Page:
A New York man who reportedly killed his parents called murder “the last solution,” during his trial on Jan. 27.
Gregory Cucchiara, 39, allegedly drowned his mother in 2011, and is accused of killing his father by smothering him with a pillow in 2012, the New York Post reports.
Cucchiara’s DNA was discovered under the fingernails of both victims, police say.
He says his sister and others killed his father.
Popular VideoThis young teenage singer was shocked when Keith Urban invited her on stage at his concert. A few moments later, he made her wildest dreams come true.
“On the night in question, I'm going to show all of you how I believe that there was more than one killer in the basement apartment while he was being murdered,” he said, reports the New York Daily News. “I'm also going to show you how it's mathematically and physically impossible for me to have committed this atrocity. I'm going to do this with nothing but cold hard facts.”
Cucchiara, who is representing himself, also called his mother’s death an accident.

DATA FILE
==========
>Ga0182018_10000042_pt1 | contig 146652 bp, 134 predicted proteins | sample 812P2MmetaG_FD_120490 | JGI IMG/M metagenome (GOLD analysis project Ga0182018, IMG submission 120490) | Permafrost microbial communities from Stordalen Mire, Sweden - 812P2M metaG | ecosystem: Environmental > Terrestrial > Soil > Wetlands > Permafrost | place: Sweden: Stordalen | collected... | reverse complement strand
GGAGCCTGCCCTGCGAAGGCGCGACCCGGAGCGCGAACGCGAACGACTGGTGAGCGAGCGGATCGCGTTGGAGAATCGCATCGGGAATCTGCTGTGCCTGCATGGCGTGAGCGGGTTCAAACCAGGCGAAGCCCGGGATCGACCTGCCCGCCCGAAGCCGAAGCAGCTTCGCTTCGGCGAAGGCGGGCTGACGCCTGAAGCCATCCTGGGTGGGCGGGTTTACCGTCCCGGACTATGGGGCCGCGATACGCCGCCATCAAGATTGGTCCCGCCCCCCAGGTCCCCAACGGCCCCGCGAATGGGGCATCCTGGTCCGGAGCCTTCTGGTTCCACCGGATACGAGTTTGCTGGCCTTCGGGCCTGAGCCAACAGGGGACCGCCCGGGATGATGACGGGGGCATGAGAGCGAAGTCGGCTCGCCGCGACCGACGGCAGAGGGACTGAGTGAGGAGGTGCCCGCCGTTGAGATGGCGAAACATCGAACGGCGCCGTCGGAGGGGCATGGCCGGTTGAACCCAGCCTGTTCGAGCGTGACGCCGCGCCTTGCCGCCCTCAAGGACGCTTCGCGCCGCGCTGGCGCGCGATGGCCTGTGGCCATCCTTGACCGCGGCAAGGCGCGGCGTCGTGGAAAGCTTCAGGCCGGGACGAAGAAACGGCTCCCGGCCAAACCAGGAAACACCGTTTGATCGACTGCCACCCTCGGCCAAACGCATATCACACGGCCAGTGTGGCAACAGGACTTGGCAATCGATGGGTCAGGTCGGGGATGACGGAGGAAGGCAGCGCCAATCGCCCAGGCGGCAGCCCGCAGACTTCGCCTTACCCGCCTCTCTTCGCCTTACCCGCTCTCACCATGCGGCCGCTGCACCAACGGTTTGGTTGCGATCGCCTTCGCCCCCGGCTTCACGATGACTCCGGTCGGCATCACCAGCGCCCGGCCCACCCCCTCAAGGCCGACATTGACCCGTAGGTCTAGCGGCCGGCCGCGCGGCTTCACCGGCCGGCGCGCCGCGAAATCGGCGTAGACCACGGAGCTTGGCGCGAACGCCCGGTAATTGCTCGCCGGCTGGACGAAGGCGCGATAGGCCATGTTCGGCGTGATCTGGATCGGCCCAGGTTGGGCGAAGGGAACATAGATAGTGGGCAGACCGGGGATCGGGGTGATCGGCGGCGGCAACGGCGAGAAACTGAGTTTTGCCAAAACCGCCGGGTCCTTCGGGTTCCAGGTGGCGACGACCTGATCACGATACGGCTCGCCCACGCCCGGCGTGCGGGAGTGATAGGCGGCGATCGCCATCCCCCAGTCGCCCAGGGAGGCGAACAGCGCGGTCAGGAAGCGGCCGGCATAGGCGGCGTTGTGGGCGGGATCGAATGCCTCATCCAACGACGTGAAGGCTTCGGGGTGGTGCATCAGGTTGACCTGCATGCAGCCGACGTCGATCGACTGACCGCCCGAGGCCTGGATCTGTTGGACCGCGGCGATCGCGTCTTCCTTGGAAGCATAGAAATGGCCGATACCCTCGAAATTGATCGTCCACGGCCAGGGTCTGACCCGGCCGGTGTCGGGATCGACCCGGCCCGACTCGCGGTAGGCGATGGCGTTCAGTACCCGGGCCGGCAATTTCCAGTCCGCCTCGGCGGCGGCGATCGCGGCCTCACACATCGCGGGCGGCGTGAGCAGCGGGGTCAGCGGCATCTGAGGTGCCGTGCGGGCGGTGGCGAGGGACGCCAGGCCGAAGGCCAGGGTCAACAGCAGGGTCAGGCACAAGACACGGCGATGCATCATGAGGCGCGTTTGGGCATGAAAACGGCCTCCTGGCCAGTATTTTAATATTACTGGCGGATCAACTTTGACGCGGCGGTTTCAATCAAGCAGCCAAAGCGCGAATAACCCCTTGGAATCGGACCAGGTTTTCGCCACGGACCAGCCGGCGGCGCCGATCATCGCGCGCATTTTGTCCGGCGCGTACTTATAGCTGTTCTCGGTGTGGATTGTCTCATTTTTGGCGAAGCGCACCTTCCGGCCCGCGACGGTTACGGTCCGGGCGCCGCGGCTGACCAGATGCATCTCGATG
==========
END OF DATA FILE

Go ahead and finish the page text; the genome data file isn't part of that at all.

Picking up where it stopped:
“Throughout this trial, I am going to need all of you to believe as I do. And that's that no one killed my mother, ladies and gentlemen. Her death was an unfortunate accident. I blame myself for her death,” he said.
Cucchiara claims he tried to save his mother with CPR, but his father -- Carmelo Cucchiara -- believed his son murdered her.
Popular VideoThis young teenage singer was shocked when Keith Urban invited her on stage at his concert. A few moments later, he made her wildest dreams come true:
When prosecutor Jared Rosenblatt asked Cucchiara whether he knew murder is wrong, Cucchiara replied: "Murder is always the last solution."
He moved out immediately to live near his daughter, but kept a distance from his son.
The day before Carmelo's murder, Cucchiara said he was supposed to meet his father who failed to show up.
“I was upset, I don’t know about anger,” he said.
Cucchiara’s motives are unclear, but it’s been revealed he was a drug addict who often fought with his parents -- who ran successful businesses and owned a mansion -- over money.
“They always tried to help him,” said his sister, Francesca Ciaccio, 40. “Always trying to help someone that doesn’t want to be helped is impossible -- but it’s their son and they didn’t want to see him homeless.”
“We tried to do interventions but drug users have to want help,” she added. “You can’t force them. He didn’t want help. Our hands were tied.”